At the second edition of the Photo Vogue Festival a question on the political and social importance of art has been takled with the British artists Rankin and Harland Miller. Both the artists have a prolific career in different fields so they were the perfect choice to help reflect on the role and the social responsibility of artists in a time of media revolution and newly spread populisms.
Is art for art’s sake the purest form of expression or, as author Toni Morrison puts it, all good art is political?
Rankin has made his name in the publishing field, being the founder of the monthly magazine Dazed & Confused with Jefferson Hack, active since 1992. They provided a platform for emerging stylists, designers, photographers and writers. The magazine went on to create a distinctive mark in the arts and publishing spheres, and they developed a cult status forming trends. The magazine is responsible for bringing some of the biggest names in fashion under the spotlight. Today, Dazed Media is a leading online fashion and cultural brand. Rankin has always pursued projects that push his limits and he stood out in the past – and even now – for his creative fearlessness. His work examines and questions social norms and ideas of beauty. His images have become part of contemporary iconography, evidence of his frankness and zeal for all aspects of modern culture.
His affiliation with charities made him travel around the world, creating powerful campaigns both as a photographer and a director. With Oxfam, he visited the Democratic Republic of the Congo and Kenya, and hosted an Oxglam
exhibition, featuring work from some of the world’s most talented emerging young photographers. Having worked with Comic Relief in 2015, he returned in 2017 to create the t-shirts and merchandise for a record-breaking Red Nose Day. His 2017 campaign with Macmillan Cancer Support went viral as people were encouraged to Brave the Shave.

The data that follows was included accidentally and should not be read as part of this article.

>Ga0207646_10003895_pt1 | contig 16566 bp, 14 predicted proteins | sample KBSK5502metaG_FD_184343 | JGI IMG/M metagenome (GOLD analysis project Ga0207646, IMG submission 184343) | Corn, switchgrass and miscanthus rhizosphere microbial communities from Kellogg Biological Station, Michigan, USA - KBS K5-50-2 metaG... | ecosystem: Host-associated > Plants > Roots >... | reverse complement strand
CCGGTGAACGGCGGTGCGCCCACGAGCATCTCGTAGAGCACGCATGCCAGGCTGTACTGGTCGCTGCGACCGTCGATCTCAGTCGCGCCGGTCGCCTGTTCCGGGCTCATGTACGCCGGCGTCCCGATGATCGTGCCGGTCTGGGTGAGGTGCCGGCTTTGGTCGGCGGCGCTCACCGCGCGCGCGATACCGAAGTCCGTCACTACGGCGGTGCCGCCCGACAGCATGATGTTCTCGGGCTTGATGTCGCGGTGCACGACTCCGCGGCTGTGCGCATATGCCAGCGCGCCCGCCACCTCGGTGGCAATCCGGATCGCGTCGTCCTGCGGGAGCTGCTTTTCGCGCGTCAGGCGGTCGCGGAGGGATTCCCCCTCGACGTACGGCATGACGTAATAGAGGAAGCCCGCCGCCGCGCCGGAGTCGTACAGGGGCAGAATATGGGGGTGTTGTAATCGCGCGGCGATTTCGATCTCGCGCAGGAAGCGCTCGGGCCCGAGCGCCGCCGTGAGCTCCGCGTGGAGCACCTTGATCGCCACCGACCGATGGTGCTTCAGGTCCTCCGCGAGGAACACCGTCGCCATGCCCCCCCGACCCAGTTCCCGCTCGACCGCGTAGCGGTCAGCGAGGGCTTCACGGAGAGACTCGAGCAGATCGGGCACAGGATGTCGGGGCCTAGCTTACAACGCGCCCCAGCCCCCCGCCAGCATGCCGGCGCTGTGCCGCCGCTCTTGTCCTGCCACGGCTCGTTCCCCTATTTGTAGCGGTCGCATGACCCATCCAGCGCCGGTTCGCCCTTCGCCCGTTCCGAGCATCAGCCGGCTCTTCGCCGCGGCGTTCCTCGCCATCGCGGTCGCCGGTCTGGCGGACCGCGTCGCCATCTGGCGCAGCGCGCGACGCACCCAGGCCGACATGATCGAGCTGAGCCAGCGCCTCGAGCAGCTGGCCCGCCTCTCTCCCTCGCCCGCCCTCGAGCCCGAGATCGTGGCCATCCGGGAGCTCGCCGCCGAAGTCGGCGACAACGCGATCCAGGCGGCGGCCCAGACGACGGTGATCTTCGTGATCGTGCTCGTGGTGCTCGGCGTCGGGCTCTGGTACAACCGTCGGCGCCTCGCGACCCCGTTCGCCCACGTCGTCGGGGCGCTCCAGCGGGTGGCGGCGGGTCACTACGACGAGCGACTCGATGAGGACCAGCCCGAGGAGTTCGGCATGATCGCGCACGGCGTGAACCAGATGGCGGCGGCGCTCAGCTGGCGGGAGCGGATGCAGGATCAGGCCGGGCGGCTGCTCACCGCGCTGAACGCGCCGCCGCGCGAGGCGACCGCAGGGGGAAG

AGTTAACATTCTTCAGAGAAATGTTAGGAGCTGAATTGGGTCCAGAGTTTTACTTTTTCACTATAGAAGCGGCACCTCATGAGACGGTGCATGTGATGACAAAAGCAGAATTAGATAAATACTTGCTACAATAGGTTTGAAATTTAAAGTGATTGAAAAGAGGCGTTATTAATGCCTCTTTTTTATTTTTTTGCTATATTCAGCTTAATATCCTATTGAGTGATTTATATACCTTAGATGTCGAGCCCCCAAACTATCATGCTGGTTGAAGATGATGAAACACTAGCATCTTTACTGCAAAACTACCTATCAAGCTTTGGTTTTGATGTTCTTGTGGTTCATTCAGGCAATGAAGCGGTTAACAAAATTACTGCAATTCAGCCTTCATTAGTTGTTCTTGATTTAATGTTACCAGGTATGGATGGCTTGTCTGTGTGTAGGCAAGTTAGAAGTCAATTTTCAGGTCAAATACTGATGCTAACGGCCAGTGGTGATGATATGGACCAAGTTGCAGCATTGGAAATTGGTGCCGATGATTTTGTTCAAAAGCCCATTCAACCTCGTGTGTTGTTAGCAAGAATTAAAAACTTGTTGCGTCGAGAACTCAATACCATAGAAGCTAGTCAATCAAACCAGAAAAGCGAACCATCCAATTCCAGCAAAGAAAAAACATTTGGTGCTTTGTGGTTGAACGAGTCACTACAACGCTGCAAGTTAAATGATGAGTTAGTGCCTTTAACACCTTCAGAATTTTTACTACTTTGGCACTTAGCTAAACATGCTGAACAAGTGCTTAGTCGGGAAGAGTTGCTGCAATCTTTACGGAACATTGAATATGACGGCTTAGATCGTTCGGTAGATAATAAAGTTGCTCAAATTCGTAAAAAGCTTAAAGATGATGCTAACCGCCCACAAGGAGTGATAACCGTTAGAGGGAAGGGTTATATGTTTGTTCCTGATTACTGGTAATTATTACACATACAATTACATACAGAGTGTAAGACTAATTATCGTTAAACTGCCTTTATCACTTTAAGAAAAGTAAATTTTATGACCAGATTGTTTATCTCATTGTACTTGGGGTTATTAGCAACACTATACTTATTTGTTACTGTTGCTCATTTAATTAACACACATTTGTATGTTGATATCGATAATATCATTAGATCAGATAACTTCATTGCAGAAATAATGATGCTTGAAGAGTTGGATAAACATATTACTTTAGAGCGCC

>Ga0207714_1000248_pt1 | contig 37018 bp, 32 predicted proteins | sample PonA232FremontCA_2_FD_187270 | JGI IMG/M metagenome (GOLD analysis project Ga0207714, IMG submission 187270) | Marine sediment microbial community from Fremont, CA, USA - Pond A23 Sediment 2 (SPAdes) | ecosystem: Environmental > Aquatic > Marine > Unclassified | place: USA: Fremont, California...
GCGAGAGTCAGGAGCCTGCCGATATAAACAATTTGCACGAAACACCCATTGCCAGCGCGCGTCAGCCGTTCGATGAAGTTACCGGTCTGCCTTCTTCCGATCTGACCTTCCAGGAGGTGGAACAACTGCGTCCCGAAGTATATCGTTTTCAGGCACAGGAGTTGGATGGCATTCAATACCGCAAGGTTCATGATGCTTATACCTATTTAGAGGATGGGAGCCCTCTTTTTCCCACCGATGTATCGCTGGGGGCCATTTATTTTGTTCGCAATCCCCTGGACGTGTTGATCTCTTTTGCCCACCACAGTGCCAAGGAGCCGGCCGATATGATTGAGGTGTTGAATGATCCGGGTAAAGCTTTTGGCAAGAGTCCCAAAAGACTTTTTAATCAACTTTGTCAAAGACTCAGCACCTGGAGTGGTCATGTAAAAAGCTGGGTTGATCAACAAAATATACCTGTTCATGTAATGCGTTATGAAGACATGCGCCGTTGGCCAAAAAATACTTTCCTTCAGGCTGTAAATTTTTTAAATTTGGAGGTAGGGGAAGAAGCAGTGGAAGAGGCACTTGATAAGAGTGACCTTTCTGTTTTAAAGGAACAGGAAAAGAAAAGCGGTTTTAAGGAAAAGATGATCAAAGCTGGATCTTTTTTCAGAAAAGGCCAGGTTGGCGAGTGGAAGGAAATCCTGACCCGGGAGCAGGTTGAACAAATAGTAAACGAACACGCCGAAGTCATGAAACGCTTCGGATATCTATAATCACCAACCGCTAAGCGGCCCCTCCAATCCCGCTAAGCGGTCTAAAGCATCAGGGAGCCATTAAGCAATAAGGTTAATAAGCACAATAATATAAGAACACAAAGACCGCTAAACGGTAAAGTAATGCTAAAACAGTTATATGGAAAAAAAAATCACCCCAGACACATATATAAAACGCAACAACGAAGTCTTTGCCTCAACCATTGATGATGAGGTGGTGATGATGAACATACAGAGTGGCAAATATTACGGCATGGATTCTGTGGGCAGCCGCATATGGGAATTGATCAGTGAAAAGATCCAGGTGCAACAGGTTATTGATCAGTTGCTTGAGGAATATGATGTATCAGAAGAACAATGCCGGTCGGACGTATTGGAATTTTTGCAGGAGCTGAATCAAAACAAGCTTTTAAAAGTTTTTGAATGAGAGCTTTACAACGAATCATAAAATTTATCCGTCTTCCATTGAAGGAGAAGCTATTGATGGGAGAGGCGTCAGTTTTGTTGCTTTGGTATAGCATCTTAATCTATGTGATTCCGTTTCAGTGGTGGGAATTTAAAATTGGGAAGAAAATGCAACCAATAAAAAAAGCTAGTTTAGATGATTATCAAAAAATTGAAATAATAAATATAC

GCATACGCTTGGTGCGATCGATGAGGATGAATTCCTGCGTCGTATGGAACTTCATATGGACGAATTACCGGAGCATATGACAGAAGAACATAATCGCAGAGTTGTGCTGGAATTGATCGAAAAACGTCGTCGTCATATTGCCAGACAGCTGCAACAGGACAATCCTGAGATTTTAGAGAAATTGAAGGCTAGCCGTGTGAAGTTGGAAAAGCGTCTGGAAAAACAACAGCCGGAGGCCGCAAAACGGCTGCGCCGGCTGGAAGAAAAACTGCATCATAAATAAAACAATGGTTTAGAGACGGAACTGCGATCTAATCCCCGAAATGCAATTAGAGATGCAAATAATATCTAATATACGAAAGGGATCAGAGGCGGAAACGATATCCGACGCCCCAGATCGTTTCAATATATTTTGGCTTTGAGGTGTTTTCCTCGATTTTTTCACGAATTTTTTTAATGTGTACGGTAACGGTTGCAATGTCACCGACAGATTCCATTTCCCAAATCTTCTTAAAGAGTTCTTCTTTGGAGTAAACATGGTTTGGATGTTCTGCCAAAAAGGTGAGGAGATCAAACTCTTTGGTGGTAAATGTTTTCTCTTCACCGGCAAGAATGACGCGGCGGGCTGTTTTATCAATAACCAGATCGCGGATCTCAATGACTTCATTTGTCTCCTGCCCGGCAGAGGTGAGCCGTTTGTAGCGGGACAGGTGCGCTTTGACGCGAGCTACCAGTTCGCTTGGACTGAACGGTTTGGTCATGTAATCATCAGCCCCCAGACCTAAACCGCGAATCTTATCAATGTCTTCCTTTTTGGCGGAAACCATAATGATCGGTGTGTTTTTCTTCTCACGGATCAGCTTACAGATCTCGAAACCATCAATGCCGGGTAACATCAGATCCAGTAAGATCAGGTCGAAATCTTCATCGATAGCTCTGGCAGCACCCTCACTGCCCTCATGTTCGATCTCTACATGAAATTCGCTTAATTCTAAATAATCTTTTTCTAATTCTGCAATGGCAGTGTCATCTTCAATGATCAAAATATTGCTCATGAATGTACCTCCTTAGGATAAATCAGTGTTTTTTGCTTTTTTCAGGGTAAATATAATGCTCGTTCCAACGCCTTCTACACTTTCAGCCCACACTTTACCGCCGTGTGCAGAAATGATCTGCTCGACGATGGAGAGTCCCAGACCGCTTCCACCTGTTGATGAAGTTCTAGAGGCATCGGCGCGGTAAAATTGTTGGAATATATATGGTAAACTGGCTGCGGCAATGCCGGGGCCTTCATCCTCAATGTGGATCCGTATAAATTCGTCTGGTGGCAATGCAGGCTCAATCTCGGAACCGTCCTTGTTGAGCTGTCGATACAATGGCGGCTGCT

In 2009, Rankin launched the biggest project of his career, Rankin Live, an enormous interactive exhibition. He has always been interested in the democratisation of imagery, so he proved that everyone can look like a magazine cover star. He photographed people from the streets for seven weeks, retouching and printing the image half an hour after he shot the picture. Rankin Live rolled out around the world for events, campaigns, exhibitions and openings. In 2001 and then 2005 AnOther Magazine and AnOther Man were created to focus on fashion and menswear, joining the Dazed Media Group. After a break from the magazine world, Rankin returned with Hunger in 2011. A biannual fashion, culture and lifestyle magazine, Hunger and its associated TV website – a video-based digital platform featuring indepth interviews, fashion films, blogs, and previews – embraced a future that is both printed and digital.
Harland Miller is an English writer and artist, who lived and exhibited in New York, Berlin and New Orleans during the 80s and 90s. He achieved critical acclaim with his debut novel, ‘Slow down Arthur, Stick to Thirty’ – the story of a kid who travels around northern England with a David Bowie impersonator. He then published a small novel, First I was Afraid, I was Petrified, based on the true story of a relative with Obsessive Compulsive Disorder, which has been discovered when Miller came across a box full of Polaroid images she had taken of the knobs of a cooker.
In 2001 Miller produced a series of paintings based of the dust jackets of the Penguin books. By combining the motif inherent in the book, Miller found a way to put together aspects of Pop Art, abstraction and figurative painting at once, with his love for text. The ensuing images are humorous, sardonic and nostalgic at the same time. Miller continues to create work in this vein, expanding the book covers to include his own phrases, some hilarious and absurd, others with a lush melancholy.
In 2008 Miller curated a group exhibition, ‘You dig the tunnel, I’ll hide the soil’ in homage to Edgar Allen Poe, to mark the bicentenary of his birth. Staged across White Cube Hoxton and Shoreditch Town Hall, Miller exhibited several new works including an installation in Hoxton Square that deceived many visitors. ‘I Was Always Good at Finding Things I’ comprises of seven forensic figures in a cordoned off area, examining it for what appears to be evidence, whether it’s a murder or something even more inexplicable. The word police is replaced by ‘THE TELL-TALE HEART’, a classic short story by Poe.
He still continues to take facts from reality and everyday life, transforming them in art and exhibitions, such as the police campaign against the ‘Yorkshire Ripper’ in 1978 that had been misconstrued by the hoax letters and tapes sent by John Samuel Humble a.k.a Wearside Jack from the North East. He took the campaign and brought it into ‘The Consequence of a Failed Illusion (West Yorkshire Police Public Information Campaign)’ which, over time had been ripped to reveal adverts catch-phrases and imagery amongst samples of Wearside Jack’s writing or emergency number to call and listen to his voice.